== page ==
Amazon’s Echo devices have been billed as its incursion into our homes. The thinking was that Amazon would ensnare users with this device who would integrate them into their lives and then naturally use them to shop for products on Amazon.
An average user would get an Alexa device and integrate into the Amazon ecosystem. Such a user would subscribe to Prime and play music with Prime Music, and when the urge strikes them, order goods from their Echo while engaged in other activities. Such a user seems to more of a fantasy than a reality.
According to a report from The Information, only 2% of Amazon Echo users used the device to make a purchase with voice. Of those numbers, 90% never tried again.
Alexa is used more broadly in the context of shopping to track product and ask for deals, with the actual shopping being offloaded to other devices.
“Millions of customers use Alexa to shop because it is the most convenient way to capture needs in the moment,” an Amazon spokeswoman told the Information this week,“We want to enable customers to shop in whatever way is easiest for them.”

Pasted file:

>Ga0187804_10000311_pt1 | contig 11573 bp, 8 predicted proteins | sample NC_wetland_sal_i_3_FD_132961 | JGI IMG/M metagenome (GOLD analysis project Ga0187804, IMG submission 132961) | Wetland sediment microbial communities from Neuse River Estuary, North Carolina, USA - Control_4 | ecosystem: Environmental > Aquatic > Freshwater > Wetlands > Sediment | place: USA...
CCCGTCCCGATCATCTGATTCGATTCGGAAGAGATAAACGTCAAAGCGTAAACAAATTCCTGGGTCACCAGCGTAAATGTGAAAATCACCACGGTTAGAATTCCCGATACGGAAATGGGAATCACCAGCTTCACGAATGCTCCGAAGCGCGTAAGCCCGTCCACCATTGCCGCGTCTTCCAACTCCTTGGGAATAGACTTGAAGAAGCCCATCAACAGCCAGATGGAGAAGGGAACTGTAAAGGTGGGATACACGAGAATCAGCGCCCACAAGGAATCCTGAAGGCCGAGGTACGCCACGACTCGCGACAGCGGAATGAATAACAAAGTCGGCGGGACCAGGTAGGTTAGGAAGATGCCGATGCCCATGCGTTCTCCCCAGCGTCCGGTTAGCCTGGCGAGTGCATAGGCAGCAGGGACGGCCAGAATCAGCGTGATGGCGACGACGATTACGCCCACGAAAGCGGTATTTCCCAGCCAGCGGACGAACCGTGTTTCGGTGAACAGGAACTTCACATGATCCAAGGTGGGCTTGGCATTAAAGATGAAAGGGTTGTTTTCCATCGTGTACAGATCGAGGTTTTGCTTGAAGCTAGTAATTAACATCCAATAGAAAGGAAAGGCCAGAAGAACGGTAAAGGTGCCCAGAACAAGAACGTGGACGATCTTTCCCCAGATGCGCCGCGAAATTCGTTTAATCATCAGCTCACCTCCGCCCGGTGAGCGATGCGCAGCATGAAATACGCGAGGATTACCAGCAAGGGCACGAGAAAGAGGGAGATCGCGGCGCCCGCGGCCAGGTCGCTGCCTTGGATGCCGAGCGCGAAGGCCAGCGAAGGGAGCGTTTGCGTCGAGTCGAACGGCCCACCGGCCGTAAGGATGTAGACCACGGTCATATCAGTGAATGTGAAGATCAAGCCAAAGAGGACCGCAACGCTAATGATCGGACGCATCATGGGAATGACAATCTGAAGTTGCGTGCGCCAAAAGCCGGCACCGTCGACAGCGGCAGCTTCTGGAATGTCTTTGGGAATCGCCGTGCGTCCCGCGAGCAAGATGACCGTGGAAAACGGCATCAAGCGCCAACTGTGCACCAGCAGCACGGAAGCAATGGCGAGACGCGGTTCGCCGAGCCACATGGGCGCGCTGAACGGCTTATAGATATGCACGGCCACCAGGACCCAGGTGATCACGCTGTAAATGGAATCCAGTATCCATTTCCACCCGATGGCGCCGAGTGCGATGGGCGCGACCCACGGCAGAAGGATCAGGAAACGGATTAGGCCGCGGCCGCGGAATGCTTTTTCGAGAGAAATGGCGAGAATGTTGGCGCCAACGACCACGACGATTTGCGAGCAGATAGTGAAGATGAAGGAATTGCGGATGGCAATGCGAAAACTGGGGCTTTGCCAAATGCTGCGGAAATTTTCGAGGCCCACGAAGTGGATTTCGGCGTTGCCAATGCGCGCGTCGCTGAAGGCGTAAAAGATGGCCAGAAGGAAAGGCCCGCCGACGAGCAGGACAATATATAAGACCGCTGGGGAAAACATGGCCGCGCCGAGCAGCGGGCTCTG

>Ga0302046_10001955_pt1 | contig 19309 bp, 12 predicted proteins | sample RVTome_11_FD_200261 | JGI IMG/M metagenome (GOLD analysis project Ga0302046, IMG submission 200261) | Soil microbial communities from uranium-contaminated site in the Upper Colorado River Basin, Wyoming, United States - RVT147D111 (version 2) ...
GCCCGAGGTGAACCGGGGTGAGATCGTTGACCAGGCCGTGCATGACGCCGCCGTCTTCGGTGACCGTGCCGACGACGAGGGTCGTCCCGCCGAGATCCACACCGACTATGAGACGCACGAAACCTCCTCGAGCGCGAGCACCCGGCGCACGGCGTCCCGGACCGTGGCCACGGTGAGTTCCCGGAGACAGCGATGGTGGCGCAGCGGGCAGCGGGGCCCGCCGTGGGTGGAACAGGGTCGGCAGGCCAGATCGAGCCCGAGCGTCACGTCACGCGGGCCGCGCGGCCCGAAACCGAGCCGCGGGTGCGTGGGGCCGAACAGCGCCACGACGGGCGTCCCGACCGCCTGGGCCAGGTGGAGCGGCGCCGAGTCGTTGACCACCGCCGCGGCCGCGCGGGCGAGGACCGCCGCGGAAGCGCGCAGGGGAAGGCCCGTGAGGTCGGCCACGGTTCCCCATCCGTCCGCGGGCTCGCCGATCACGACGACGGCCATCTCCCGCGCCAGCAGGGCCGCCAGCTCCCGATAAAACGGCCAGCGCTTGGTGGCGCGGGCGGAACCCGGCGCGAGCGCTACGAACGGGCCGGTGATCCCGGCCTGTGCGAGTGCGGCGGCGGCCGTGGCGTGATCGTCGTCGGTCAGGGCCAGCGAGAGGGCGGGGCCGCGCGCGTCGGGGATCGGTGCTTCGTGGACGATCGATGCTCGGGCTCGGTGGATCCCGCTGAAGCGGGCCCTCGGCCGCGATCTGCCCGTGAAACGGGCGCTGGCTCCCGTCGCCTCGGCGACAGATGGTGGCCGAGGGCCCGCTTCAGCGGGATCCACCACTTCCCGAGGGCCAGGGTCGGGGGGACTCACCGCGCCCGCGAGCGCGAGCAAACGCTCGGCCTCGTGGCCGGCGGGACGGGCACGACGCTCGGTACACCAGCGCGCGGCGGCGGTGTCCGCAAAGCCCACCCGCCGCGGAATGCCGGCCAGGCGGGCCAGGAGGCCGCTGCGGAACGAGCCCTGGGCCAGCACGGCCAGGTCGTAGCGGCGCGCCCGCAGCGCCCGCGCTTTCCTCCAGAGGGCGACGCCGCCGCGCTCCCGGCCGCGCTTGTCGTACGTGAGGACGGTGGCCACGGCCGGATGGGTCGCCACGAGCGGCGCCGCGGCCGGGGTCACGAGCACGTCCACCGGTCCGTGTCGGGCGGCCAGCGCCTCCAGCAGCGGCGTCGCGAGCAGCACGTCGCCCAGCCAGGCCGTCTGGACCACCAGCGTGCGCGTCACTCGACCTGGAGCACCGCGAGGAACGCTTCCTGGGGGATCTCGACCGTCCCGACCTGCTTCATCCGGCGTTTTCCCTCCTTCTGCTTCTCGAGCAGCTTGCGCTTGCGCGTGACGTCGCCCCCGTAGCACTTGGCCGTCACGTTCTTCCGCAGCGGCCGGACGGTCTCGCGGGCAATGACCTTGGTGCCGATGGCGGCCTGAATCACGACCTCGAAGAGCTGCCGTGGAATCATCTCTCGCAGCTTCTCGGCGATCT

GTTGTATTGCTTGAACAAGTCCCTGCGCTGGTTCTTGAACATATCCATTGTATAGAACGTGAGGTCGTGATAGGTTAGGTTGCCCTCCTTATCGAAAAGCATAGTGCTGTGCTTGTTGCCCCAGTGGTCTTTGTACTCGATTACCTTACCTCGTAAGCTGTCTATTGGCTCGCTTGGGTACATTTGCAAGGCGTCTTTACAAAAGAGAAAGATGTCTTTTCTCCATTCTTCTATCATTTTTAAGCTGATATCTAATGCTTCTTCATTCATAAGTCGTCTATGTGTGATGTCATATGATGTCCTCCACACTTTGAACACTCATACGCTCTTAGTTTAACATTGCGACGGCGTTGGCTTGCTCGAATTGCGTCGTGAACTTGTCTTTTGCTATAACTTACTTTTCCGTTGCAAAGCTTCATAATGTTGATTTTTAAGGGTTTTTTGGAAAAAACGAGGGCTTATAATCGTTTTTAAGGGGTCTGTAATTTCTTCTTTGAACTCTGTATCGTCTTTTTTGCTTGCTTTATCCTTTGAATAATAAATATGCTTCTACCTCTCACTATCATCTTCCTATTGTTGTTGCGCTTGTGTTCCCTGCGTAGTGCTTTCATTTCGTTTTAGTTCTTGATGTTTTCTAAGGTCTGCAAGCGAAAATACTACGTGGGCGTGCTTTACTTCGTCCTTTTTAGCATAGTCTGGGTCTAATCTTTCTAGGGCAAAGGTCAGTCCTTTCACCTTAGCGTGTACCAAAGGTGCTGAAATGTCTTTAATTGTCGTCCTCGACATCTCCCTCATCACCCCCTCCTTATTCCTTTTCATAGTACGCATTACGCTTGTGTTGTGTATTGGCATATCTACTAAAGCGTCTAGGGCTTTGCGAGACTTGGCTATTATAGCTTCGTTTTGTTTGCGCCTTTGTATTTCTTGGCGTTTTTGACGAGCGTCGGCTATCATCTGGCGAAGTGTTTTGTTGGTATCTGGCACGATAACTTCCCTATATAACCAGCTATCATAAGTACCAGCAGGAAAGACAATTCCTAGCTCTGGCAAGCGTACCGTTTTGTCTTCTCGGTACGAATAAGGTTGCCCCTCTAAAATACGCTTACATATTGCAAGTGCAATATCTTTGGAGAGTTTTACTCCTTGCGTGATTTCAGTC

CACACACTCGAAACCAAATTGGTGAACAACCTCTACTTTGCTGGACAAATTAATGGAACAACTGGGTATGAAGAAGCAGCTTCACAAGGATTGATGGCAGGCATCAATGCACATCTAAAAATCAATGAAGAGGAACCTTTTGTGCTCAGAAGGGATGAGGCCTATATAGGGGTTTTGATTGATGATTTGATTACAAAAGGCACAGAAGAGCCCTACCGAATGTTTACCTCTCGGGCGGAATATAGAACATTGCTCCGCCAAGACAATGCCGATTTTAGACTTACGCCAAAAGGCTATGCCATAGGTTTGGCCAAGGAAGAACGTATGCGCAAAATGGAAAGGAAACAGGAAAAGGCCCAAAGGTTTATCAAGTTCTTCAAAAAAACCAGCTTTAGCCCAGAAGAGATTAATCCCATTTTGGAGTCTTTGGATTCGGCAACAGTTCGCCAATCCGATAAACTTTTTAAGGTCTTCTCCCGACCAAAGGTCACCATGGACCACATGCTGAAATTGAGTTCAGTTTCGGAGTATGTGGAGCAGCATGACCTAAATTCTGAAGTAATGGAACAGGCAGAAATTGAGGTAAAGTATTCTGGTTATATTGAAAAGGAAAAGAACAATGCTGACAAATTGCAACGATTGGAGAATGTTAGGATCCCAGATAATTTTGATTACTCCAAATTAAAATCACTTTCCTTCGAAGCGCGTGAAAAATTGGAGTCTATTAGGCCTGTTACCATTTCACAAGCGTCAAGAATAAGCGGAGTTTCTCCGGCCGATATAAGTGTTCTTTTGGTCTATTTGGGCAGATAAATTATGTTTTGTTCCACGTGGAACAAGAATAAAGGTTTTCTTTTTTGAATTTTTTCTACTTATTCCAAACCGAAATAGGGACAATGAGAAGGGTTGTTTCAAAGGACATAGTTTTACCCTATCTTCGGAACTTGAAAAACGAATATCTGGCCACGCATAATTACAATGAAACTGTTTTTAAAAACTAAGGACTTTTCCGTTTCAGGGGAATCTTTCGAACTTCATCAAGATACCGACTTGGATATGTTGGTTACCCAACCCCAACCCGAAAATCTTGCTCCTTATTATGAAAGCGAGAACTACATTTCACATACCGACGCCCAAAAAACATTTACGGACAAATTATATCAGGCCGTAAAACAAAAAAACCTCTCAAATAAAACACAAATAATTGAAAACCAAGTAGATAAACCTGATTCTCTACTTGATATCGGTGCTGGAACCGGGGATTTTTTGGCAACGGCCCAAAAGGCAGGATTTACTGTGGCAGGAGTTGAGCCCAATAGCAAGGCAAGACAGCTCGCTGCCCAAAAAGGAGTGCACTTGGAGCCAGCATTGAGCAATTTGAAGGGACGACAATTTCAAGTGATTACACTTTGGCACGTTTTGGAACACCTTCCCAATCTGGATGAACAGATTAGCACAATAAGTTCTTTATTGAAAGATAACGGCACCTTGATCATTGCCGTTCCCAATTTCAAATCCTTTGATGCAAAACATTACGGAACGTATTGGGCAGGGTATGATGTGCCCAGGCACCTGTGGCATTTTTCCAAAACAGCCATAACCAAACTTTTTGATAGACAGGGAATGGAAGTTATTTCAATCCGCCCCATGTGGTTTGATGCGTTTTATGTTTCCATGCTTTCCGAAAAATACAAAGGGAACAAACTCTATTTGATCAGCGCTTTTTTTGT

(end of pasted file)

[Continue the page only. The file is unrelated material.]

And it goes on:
Of course, that seems natural in hindsight. There are a few times when people buy products sight unseen, and if you’re shopping on Amazon you would surely want the ability to compare with cheaper products something you can do visually but not aurally.
It would be very inefficient to simply purchase something in the manner that Amazon thinks Alexathinks we would, and contradictory to the way real-life humans act.
The information suggests that the key to growing voice shoppers might be to finding out what’s special about the small number of people who do engage with Alexa, and seeing if there’s something that can be exploited.
For Amazon, that’s certainly a question being asked.